3. ^ Sigma-Aldrich Co., Copper(I) iodaide. Retrieved on 2014-09-09.
  4. ^ a b Kauffman, G. B.; Fang, L. Y. (1983). "Purification of Copper(I) Iodide". Inorg. Synth. Inorganic Syntheses 22: 101–103. doi:10.1002/9780470132531.ch20. ISBN 978-0-470-13253-1. 
  5. ^ Wells, A. F. Structural Inorganic Chemistry Oxford University Press, Oxford, (1984). 5th ed., p. 410 and 444.
  6. ^ Holleman, A. F.; Wiberg, E. "Inorganic Chemistry" Academic Press: San Diego, 2001. ISBN 0-12-352651-5.
  7. ^ The value depends on the specific half-reaction for iodine. The value itself is calculated by using the formula: Kredox=10^{(nox*nred/0.0591)*(Eooxidator − Eoreductor)} which in itself is easily derived from the Nernst equations for the specific half reactions. Using Eoox=EoCu2+/Cu+ = 0.15; nox = 1 for copper; Eored=EoI/I2 = 0.52; nred = 2 for iodine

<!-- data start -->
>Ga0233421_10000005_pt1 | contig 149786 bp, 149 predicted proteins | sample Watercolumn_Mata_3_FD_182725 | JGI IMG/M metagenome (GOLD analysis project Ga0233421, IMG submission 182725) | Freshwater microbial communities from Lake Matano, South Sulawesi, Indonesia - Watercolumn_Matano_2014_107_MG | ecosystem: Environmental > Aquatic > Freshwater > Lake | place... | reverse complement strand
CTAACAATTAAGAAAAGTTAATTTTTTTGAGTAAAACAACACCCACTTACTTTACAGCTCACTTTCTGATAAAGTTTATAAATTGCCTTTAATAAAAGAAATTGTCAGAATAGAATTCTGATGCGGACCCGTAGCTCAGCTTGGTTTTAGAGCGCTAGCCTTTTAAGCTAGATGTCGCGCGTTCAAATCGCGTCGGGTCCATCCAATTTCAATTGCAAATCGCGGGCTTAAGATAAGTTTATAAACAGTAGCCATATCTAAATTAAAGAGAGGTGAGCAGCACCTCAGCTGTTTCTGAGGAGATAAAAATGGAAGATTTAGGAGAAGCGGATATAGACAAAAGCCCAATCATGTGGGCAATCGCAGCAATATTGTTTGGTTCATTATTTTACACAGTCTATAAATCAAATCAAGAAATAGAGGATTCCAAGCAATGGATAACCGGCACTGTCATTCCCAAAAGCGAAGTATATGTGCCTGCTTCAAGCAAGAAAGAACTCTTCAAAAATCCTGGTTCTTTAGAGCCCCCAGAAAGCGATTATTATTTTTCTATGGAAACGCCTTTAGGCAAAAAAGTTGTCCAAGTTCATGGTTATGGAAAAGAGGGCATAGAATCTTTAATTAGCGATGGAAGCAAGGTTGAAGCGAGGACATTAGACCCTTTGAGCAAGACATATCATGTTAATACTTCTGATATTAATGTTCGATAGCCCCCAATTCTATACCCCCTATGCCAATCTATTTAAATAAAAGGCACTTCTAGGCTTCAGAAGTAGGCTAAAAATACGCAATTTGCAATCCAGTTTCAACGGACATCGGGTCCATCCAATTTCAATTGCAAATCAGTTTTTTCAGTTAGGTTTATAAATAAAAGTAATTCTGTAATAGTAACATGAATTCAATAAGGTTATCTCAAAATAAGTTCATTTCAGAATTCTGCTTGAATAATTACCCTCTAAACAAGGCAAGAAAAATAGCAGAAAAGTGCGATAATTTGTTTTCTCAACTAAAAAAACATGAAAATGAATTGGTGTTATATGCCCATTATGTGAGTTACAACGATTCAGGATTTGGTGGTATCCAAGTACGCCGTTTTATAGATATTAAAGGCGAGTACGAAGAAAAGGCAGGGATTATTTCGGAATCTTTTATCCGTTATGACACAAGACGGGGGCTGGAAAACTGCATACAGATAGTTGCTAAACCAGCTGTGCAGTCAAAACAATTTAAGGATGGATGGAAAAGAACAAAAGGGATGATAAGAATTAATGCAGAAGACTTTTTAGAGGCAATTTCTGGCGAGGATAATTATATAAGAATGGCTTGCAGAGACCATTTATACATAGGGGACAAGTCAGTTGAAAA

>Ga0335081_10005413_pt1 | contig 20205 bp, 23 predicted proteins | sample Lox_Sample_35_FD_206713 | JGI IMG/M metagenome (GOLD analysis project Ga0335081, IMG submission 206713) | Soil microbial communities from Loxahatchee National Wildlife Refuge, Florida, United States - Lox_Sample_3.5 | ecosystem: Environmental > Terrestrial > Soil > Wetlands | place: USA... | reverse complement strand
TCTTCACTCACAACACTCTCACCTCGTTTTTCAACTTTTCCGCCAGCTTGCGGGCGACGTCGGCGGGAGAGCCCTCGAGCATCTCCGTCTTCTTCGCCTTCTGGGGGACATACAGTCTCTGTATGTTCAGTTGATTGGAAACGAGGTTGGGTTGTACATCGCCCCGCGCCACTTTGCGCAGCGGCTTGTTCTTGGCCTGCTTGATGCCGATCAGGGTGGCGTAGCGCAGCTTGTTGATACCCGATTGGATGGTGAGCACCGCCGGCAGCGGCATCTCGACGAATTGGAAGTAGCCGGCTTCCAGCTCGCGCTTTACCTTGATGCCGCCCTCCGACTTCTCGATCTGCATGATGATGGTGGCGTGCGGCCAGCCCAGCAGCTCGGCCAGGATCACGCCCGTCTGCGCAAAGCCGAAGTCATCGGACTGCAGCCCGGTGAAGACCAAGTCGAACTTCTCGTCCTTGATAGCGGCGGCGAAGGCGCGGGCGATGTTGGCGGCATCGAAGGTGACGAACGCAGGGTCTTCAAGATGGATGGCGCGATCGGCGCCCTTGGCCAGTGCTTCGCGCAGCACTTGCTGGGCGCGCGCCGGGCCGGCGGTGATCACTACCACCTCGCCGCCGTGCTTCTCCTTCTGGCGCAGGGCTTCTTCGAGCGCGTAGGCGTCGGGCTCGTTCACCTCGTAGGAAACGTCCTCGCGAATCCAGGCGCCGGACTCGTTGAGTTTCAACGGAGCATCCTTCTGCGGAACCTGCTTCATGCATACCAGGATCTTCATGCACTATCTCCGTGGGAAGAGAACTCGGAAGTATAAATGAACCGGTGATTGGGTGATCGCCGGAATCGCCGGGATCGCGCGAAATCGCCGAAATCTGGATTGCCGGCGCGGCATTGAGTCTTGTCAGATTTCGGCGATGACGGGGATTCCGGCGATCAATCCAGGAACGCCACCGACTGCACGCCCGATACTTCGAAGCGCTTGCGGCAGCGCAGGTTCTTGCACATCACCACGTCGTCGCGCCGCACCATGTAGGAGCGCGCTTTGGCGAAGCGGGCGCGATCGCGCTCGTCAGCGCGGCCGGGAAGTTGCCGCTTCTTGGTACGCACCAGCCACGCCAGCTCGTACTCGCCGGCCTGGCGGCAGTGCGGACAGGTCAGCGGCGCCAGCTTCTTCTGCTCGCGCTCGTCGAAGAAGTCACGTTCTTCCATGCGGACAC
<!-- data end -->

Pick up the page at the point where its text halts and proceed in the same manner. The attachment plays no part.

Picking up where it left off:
8. ^ Klapars, A.; Buchwald, S. L. (2002). "Copper-Catalyzed Halogen Exchange in Aryl Halides: an Aromatic Finkelstein Reaction". J. Am. Chem. Soc. 124 (50): 14845. doi:10.1021/ja028865v. PMID 12475315. 
  9. ^ Marshall, J. A.; Sehon, C. A., Isomerization of Β-Alkynyl Allylic Alcohols to Furans Catalyzed by Silver Nitrate on Silica Gel: 2-Pentyl-3-methyl-5-heptylfuran, Org. Synth. 76: 263 
  10. ^ a b H. W. Richardson "Copper Compounds" in Ullmann's Encyclopedia of Industrial Chemistry 2005, Wiley-VCH, Weinheim. doi:10.1002/14356007.a07 567

Sources[edit]

External links[edit]